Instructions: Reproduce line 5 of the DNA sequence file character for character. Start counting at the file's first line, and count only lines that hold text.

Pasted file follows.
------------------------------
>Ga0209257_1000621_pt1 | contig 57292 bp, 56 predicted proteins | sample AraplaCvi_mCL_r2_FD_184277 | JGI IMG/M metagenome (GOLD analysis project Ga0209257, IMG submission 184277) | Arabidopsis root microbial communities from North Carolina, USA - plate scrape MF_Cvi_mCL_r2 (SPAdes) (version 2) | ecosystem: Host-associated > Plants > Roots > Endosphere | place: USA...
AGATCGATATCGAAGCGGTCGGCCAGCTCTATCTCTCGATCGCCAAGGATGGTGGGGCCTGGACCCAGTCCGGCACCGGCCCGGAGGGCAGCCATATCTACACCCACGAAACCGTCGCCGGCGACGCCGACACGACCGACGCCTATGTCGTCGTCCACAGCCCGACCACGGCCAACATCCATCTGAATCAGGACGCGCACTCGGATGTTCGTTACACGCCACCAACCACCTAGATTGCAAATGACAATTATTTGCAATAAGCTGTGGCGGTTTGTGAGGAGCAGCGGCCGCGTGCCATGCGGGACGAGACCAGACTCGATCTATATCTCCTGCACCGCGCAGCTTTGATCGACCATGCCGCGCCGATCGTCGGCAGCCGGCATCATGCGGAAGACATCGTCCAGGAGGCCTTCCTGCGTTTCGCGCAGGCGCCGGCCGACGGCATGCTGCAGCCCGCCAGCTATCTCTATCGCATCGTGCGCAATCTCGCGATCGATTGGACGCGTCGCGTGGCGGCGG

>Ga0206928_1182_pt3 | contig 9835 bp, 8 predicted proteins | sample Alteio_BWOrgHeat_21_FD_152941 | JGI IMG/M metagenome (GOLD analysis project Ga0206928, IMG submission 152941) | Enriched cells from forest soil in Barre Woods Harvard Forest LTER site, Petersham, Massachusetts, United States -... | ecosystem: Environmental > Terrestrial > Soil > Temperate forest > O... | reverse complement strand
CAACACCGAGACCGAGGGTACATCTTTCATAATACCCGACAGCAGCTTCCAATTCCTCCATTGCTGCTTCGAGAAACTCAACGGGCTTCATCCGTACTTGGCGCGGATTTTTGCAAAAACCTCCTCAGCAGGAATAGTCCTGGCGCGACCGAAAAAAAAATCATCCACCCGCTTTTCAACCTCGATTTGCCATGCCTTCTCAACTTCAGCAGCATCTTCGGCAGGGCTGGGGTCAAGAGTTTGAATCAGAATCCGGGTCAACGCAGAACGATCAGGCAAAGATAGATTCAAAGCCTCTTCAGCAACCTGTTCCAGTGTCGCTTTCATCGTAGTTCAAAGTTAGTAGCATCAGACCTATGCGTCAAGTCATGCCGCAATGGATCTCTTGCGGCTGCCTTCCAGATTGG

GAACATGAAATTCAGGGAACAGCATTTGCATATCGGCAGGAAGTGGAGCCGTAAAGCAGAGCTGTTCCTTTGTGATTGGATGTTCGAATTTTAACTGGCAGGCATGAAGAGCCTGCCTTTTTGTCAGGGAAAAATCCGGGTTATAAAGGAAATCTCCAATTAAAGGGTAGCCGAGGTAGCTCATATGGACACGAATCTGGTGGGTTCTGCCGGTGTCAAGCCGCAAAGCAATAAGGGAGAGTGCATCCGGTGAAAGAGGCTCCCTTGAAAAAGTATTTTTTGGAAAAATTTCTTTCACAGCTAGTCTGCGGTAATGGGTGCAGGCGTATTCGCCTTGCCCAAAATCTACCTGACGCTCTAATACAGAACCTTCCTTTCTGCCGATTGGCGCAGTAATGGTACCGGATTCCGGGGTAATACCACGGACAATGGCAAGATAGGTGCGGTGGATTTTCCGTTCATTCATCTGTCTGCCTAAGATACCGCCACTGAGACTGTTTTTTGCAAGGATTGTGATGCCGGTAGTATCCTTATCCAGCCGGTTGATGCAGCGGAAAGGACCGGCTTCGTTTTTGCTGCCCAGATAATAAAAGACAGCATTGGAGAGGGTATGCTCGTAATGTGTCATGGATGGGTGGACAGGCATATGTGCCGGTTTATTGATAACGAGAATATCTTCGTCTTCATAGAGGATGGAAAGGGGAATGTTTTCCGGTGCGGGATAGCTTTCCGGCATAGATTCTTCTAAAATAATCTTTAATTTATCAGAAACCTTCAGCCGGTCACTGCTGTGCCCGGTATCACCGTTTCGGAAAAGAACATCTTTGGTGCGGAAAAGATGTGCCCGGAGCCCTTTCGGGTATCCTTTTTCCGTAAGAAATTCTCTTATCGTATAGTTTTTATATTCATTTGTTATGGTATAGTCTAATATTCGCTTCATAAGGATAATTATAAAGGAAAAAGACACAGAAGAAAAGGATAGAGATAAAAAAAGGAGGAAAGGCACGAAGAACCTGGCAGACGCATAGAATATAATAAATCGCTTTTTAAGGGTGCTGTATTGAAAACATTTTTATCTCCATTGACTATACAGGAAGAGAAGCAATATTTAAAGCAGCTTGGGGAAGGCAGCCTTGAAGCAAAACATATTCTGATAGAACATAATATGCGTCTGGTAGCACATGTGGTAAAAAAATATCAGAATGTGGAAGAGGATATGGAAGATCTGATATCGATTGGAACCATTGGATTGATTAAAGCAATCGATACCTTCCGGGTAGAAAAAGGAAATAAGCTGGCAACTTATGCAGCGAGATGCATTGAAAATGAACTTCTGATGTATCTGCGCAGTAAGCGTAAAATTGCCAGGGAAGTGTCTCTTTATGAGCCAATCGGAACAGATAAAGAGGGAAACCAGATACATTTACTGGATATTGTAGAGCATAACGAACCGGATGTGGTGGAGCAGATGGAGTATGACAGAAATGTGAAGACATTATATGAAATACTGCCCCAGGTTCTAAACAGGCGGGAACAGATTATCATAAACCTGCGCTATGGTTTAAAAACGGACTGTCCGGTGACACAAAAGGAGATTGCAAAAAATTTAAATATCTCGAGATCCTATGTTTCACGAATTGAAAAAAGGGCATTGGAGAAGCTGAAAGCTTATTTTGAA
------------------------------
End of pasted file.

GAACATGAAATTCAGGGAACAGCATTTGCATATCGGCAGGAAGTGGAGCCGTAAAGCAGAGCTGTTCCTTTGTGATTGGATGTTCGAATTTTAACTGGCAGGCATGAAGAGCCTGCCTTTTTGTCAGGGAAAAATCCGGGTTATAAAGGAAATCTCCAATTAAAGGGTAGCCGAGGTAGCTCATATGGACACGAATCTGGTGGGTTCTGCCGGTGTCAAGCCGCAAAGCAATAAGGGAGAGTGCATCCGGTGAAAGAGGCTCCCTTGAAAAAGTATTTTTTGGAAAAATTTCTTTCACAGCTAGTCTGCGGTAATGGGTGCAGGCGTATTCGCCTTGCCCAAAATCTACCTGACGCTCTAATACAGAACCTTCCTTTCTGCCGATTGGCGCAGTAATGGTACCGGATTCCGGGGTAATACCACGGACAATGGCAAGATAGGTGCGGTGGATTTTCCGTTCATTCATCTGTCTGCCTAAGATACCGCCACTGAGACTGTTTTTTGCAAGGATTGTGATGCCGGTAGTATCCTTATCCAGCCGGTTGATGCAGCGGAAAGGACCGGCTTCGTTTTTGCTGCCCAGATAATAAAAGACAGCATTGGAGAGGGTATGCTCGTAATGTGTCATGGATGGGTGGACAGGCATATGTGCCGGTTTATTGATAACGAGAATATCTTCGTCTTCATAGAGGATGGAAAGGGGAATGTTTTCCGGTGCGGGATAGCTTTCCGGCATAGATTCTTCTAAAATAATCTTTAATTTATCAGAAACCTTCAGCCGGTCACTGCTGTGCCCGGTATCACCGTTTCGGAAAAGAACATCTTTGGTGCGGAAAAGATGTGCCCGGAGCCCTTTCGGGTATCCTTTTTCCGTAAGAAATTCTCTTATCGTATAGTTTTTATATTCATTTGTTATGGTATAGTCTAATATTCGCTTCATAAGGATAATTATAAAGGAAAAAGACACAGAAGAAAAGGATAGAGATAAAAAAAGGAGGAAAGGCACGAAGAACCTGGCAGACGCATAGAATATAATAAATCGCTTTTTAAGGGTGCTGTATTGAAAACATTTTTATCTCCATTGACTATACAGGAAGAGAAGCAATATTTAAAGCAGCTTGGGGAAGGCAGCCTTGAAGCAAAACATATTCTGATAGAACATAATATGCGTCTGGTAGCACATGTGGTAAAAAAATATCAGAATGTGGAAGAGGATATGGAAGATCTGATATCGATTGGAACCATTGGATTGATTAAAGCAATCGATACCTTCCGGGTAGAAAAAGGAAATAAGCTGGCAACTTATGCAGCGAGATGCATTGAAAATGAACTTCTGATGTATCTGCGCAGTAAGCGTAAAATTGCCAGGGAAGTGTCTCTTTATGAGCCAATCGGAACAGATAAAGAGGGAAACCAGATACATTTACTGGATATTGTAGAGCATAACGAACCGGATGTGGTGGAGCAGATGGAGTATGACAGAAATGTGAAGACATTATATGAAATACTGCCCCAGGTTCTAAACAGGCGGGAACAGATTATCATAAACCTGCGCTATGGTTTAAAAACGGACTGTCCGGTGACACAAAAGGAGATTGCAAAAAATTTAAATATCTCGAGATCCTATGTTTCACGAATTGAAAAAAGGGCATTGGAGAAGCTGAAAGCTTATTTTGAA